Cancer: The health guideline of 1 ppb for chloroform was defined by the California Office of Environmental Health Hazard Assessment as a one-in-a-million lifetime risk of cancer. Values greater than one-in-a-million cancer risk level can result in increased cancer cases above one in a million people.

Health risks of chromium (hexavalent) in excess of health guideline

Cancer: The health guideline of 0.02 ppb for chromium (hexavalent) was defined by the California Office of Environmental Health Hazard Assessment as a public health goal, the level of a drinking water contaminant that does not pose a significant health risk. This health guideline protects against cancer.

Health risks of dibromochloromethane  in excess of health guidelines

Cancer & Birth Defects: Dibromochloromethane and other disinfection byproducts increase the risk of cancer and may cause problems during pregnancy.

Health risks of radiological contaminants in excess of health guidelines

Birth defects: Drinking water contamination with radioactive substances increases the risk of cancer and may harm fetal development.

Health risks of hormones in excess of health guideline

Endocrine Disruption: Hormones in drinking water come from human and animal wastewater discharged into drinking water sources. Conventional drinking water treatment does not remove hormones.

Health risks of trihalomethanes in excess of health guideline

Cancer: The health guideline of 0.8 ppb for trihalomethanes was defined by the California Office of Environmental Health Hazard Assessment as a draft public health goal, the level of drinking water contaminant that does not pose a significant health risk. This health guideline protects against cancer.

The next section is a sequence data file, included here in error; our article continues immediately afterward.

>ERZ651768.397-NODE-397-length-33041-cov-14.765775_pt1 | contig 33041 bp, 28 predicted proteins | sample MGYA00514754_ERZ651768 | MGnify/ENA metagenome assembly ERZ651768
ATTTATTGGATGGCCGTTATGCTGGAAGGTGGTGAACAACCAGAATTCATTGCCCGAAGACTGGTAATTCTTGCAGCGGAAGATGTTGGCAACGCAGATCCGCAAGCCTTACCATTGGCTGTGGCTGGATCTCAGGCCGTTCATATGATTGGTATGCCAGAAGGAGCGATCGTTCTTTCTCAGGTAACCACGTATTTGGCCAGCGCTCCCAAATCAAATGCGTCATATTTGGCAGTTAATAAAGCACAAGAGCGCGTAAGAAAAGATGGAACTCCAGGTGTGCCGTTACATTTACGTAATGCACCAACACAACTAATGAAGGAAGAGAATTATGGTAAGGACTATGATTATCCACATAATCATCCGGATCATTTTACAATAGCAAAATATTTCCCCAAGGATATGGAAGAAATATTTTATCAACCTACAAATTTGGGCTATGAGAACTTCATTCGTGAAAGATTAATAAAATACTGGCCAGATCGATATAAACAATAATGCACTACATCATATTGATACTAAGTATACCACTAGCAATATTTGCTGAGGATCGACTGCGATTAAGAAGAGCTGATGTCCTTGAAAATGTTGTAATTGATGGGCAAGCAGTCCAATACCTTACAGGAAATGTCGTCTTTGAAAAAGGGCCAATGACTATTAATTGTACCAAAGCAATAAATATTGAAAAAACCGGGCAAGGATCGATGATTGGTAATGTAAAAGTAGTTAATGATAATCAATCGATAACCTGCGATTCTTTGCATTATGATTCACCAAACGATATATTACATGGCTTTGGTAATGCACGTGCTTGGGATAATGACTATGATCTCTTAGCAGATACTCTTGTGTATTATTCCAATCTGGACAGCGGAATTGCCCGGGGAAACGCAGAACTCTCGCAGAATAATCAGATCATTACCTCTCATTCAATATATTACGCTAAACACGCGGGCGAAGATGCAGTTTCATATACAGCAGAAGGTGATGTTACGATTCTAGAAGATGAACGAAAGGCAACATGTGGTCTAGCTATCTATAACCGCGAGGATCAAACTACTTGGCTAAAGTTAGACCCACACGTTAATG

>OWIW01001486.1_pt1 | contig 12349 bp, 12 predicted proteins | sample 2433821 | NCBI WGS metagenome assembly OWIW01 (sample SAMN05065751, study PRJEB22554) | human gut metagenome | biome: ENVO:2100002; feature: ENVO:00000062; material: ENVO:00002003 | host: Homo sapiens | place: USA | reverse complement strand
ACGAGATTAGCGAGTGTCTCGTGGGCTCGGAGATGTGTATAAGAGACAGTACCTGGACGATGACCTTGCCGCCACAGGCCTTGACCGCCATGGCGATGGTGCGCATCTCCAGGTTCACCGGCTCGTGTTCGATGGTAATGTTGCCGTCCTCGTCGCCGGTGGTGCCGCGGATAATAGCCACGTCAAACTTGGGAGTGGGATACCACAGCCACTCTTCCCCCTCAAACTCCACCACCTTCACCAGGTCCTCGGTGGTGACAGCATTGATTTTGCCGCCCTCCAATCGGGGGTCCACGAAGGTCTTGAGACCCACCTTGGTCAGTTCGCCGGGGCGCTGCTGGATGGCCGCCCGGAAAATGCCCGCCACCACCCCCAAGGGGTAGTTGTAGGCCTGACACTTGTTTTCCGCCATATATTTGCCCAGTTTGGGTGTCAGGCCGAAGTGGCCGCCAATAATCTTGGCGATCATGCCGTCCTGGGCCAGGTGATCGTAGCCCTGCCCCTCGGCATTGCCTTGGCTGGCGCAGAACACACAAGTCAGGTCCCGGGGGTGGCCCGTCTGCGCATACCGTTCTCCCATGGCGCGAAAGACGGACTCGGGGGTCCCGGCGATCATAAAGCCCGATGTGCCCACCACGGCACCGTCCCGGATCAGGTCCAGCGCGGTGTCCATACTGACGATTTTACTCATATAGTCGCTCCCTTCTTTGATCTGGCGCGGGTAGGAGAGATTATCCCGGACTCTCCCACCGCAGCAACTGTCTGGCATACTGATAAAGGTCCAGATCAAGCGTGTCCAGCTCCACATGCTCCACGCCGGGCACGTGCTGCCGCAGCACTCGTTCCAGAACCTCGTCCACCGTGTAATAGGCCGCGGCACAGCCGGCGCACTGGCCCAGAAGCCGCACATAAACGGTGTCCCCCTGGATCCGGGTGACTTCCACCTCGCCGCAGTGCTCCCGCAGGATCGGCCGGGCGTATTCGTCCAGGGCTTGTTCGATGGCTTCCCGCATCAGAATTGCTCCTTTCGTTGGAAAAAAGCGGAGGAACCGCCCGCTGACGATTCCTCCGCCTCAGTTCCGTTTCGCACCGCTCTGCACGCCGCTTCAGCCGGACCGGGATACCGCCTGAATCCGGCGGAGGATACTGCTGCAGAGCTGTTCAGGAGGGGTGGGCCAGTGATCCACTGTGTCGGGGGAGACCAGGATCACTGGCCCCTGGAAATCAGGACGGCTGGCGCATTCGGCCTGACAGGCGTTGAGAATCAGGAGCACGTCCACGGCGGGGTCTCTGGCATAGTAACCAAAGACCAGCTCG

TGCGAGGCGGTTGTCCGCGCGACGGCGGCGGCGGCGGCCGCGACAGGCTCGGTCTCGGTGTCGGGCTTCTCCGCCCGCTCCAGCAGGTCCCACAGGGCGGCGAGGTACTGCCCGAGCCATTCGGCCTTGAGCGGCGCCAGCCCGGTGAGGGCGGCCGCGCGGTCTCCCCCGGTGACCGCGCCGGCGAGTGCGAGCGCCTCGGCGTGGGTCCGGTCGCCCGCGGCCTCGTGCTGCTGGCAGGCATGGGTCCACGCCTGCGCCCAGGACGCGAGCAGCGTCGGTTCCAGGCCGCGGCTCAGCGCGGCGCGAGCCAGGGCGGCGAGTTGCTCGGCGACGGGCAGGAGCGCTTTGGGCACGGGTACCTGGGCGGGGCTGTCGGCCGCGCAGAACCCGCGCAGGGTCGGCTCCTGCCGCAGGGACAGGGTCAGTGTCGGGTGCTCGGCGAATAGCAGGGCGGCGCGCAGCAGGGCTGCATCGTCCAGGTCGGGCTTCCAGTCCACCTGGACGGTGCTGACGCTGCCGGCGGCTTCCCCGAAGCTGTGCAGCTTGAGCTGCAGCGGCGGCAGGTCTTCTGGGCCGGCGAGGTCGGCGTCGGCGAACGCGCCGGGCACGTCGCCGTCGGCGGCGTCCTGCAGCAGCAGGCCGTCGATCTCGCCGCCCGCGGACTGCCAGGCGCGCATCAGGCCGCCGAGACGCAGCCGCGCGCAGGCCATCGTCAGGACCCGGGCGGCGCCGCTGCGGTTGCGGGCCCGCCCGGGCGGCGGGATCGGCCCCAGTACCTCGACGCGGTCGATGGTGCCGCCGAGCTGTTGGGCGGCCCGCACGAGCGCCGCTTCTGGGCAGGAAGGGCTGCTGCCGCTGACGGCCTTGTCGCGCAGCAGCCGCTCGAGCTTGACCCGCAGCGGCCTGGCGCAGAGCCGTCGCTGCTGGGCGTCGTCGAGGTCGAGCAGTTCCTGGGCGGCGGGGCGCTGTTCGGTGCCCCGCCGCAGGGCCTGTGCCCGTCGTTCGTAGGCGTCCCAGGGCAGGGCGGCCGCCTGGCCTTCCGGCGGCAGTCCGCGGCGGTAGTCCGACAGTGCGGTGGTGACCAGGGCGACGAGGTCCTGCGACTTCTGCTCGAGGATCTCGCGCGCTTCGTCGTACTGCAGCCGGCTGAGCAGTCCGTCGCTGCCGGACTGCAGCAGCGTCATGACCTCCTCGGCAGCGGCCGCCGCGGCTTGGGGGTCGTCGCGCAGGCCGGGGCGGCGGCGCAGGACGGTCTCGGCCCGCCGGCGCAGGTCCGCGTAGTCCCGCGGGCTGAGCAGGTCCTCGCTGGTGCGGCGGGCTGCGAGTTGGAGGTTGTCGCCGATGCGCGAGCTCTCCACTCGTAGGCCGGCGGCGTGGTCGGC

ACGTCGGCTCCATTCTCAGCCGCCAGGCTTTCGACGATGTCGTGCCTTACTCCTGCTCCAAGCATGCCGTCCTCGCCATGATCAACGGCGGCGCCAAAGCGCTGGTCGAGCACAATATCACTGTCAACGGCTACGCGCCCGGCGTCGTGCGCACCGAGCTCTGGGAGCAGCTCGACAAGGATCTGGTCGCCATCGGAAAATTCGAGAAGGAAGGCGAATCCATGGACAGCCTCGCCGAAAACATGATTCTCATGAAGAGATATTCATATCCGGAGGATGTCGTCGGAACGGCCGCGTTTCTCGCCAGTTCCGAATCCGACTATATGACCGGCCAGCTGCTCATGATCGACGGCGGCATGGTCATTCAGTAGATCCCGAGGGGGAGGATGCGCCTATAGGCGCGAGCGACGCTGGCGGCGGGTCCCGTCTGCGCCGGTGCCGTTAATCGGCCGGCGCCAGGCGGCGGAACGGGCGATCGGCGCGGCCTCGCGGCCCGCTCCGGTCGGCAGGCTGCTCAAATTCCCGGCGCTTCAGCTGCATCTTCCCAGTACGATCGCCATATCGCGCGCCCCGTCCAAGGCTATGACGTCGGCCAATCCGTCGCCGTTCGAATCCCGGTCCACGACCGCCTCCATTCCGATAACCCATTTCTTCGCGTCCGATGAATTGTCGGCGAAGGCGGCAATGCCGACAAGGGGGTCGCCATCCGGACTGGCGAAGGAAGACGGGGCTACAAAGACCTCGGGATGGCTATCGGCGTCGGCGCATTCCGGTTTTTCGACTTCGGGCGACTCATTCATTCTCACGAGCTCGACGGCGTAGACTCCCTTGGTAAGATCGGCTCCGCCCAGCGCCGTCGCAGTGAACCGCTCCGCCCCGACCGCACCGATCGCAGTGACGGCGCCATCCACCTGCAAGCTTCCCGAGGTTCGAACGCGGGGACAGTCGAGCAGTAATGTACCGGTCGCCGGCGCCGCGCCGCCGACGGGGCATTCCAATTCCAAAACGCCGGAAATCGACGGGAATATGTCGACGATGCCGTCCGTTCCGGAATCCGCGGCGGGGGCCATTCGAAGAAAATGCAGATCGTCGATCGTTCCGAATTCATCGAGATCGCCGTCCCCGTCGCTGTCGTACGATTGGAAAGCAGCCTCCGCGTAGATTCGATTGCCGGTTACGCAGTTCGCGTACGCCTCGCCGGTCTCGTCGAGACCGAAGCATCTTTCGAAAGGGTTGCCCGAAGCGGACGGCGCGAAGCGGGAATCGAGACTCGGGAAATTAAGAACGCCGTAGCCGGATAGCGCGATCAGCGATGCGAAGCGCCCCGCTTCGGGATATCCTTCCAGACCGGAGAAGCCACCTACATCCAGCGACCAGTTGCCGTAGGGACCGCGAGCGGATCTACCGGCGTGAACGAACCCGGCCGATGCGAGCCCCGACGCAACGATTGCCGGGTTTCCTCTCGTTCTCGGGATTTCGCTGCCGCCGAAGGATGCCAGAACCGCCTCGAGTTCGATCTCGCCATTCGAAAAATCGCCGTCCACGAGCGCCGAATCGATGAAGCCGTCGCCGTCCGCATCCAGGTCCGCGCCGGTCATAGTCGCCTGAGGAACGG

DO TDS METERS REALLY WORK? (FIND OUT HERE)

Contaminant Levels in Scranton, PA Compared to Other Regions

Bromodichloromethane

- Health Guideline: 0.06 ppb

 - State: 3.92 ppb

 - Scranton, PA: 8.79 ppb

 - National: 4.38 ppb

Chloroform

 - Health Guideline: 1.0 ppb

 - State: 10.4 ppb

 - National: 11.4 ppb

 - Scranton, PA: 37.6 ppb

Chromium (hexavalent)

 - Health Guideline: 0.02 ppb

 - Scranton, PA: 0.0557 ppb

 - State: 0.150 ppb

 - National: 0.782 ppb

Dibromochloromethane

 - Health Guideline: 0.7 ppb

 - State: 2.28 ppb

 - National: 6.00 ppb

 - Scranton, PA: 2.17 ppb

Hormones

No drinking water standards exist for these contaminants which cannot be good (Yikes). This utility detected Testosterone.

Radiological contaminants  

No drinking standard exist regarding this contaminant but it cannot be good. This utility detected Uranium in the drinking water. Radiological contaminants leach into water from certain minerals and from mining. Drinking water contamination with radioactive substances increases the risk of cancer and may harm fetal development.

Total Trihalomethanes (TTHMs)

 - Health Guideline: 0.8 ppb

 - State: 17.7 ppb

 - National: 23.4 ppb

 - Scranton, PA: 48.7 ppb

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April Jones

A hiker, blogger, and water quality expert...